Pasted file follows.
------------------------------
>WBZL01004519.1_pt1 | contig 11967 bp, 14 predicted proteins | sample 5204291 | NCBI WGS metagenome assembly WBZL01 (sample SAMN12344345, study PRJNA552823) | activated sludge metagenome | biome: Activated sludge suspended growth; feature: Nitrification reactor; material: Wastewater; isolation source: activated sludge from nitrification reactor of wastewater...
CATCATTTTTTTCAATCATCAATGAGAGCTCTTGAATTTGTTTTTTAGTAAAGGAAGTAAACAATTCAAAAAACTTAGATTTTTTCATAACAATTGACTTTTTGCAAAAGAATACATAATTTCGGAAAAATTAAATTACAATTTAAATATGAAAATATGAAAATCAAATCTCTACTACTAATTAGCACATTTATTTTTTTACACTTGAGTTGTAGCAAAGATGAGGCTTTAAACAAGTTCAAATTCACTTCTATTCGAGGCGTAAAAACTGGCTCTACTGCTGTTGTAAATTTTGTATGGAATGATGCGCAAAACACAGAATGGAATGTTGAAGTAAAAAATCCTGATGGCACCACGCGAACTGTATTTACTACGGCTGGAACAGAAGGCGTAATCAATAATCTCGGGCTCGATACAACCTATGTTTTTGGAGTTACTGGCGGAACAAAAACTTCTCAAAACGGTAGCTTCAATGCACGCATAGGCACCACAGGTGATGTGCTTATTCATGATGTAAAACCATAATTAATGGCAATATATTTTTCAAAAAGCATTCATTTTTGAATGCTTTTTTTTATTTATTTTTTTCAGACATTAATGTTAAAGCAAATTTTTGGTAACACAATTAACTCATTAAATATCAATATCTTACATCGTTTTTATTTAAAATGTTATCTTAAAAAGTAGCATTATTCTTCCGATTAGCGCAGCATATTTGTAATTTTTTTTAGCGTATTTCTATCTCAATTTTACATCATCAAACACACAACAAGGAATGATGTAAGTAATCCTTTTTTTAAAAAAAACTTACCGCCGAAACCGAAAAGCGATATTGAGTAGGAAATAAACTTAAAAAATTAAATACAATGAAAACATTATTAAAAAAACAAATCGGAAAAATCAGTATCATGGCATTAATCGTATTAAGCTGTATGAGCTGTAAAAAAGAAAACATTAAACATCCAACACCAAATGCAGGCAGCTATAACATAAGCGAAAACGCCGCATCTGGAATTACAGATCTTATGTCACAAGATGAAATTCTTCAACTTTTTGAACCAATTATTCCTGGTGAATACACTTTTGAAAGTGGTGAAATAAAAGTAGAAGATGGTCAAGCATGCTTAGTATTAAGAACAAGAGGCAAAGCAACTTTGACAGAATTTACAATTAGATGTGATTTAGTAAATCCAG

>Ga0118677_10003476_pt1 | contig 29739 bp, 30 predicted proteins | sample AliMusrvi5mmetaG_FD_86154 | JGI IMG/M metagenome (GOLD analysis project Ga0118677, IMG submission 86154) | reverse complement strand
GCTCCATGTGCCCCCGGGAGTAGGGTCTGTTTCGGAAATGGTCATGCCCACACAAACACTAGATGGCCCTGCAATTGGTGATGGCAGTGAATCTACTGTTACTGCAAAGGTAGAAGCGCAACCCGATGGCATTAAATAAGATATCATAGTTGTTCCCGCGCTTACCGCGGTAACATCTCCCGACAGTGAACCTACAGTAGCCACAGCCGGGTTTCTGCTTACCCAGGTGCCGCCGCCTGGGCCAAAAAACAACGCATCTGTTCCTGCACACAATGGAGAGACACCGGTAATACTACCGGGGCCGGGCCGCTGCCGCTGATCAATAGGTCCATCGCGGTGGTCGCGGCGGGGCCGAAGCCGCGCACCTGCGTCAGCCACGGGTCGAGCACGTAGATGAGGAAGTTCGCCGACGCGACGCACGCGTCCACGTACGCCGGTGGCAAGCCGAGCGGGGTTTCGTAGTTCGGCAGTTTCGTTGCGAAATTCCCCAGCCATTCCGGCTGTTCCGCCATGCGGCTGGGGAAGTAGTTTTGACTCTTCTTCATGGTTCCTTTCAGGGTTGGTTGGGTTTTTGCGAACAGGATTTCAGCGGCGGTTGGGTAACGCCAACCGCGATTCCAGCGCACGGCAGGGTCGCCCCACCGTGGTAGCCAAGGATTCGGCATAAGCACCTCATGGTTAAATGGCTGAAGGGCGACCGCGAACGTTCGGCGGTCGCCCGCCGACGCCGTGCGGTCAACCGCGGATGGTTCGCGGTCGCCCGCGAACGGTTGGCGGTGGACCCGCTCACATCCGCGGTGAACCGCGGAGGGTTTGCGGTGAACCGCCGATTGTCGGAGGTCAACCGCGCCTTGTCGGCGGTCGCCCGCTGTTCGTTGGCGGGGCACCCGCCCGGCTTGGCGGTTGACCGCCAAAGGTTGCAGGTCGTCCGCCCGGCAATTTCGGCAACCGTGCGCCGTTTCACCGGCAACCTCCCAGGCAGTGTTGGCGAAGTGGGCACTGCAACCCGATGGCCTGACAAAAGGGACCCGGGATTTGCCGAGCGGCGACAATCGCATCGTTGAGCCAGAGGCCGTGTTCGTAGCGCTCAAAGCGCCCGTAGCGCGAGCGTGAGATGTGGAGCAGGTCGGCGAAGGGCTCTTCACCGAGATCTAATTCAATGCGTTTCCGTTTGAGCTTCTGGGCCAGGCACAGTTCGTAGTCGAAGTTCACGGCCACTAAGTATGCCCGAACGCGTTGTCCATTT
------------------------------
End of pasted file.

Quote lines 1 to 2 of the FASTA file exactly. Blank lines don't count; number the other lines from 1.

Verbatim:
>WBZL01004519.1_pt1 | contig 11967 bp, 14 predicted proteins | sample 5204291 | NCBI WGS metagenome assembly WBZL01 (sample SAMN12344345, study PRJNA552823) | activated sludge metagenome | biome: Activated sludge suspended growth; feature: Nitrification reactor; material: Wastewater; isolation source: activated sludge from nitrification reactor of wastewater...
CATCATTTTTTTCAATCATCAATGAGAGCTCTTGAATTTGTTTTTTAGTAAAGGAAGTAAACAATTCAAAAAACTTAGATTTTTTCATAACAATTGACTTTTTGCAAAAGAATACATAATTTCGGAAAAATTAAATTACAATTTAAATATGAAAATATGAAAATCAAATCTCTACTACTAATTAGCACATTTATTTTTTTACACTTGAGTTGTAGCAAAGATGAGGCTTTAAACAAGTTCAAATTCACTTCTATTCGAGGCGTAAAAACTGGCTCTACTGCTGTTGTAAATTTTGTATGGAATGATGCGCAAAACACAGAATGGAATGTTGAAGTAAAAAATCCTGATGGCACCACGCGAACTGTATTTACTACGGCTGGAACAGAAGGCGTAATCAATAATCTCGGGCTCGATACAACCTATGTTTTTGGAGTTACTGGCGGAACAAAAACTTCTCAAAACGGTAGCTTCAATGCACGCATAGGCACCACAGGTGATGTGCTTATTCATGATGTAAAACCATAATTAATGGCAATATATTTTTCAAAAAGCATTCATTTTTGAATGCTTTTTTTTATTTATTTTTTTCAGACATTAATGTTAAAGCAAATTTTTGGTAACACAATTAACTCATTAAATATCAATATCTTACATCGTTTTTATTTAAAATGTTATCTTAAAAAGTAGCATTATTCTTCCGATTAGCGCAGCATATTTGTAATTTTTTTTAGCGTATTTCTATCTCAATTTTACATCATCAAACACACAACAAGGAATGATGTAAGTAATCCTTTTTTTAAAAAAAACTTACCGCCGAAACCGAAAAGCGATATTGAGTAGGAAATAAACTTAAAAAATTAAATACAATGAAAACATTATTAAAAAAACAAATCGGAAAAATCAGTATCATGGCATTAATCGTATTAAGCTGTATGAGCTGTAAAAAAGAAAACATTAAACATCCAACACCAAATGCAGGCAGCTATAACATAAGCGAAAACGCCGCATCTGGAATTACAGATCTTATGTCACAAGATGAAATTCTTCAACTTTTTGAACCAATTATTCCTGGTGAATACACTTTTGAAAGTGGTGAAATAAAAGTAGAAGATGGTCAAGCATGCTTAGTATTAAGAACAAGAGGCAAAGCAACTTTGACAGAATTTACAATTAGATGTGATTTAGTAAATCCAG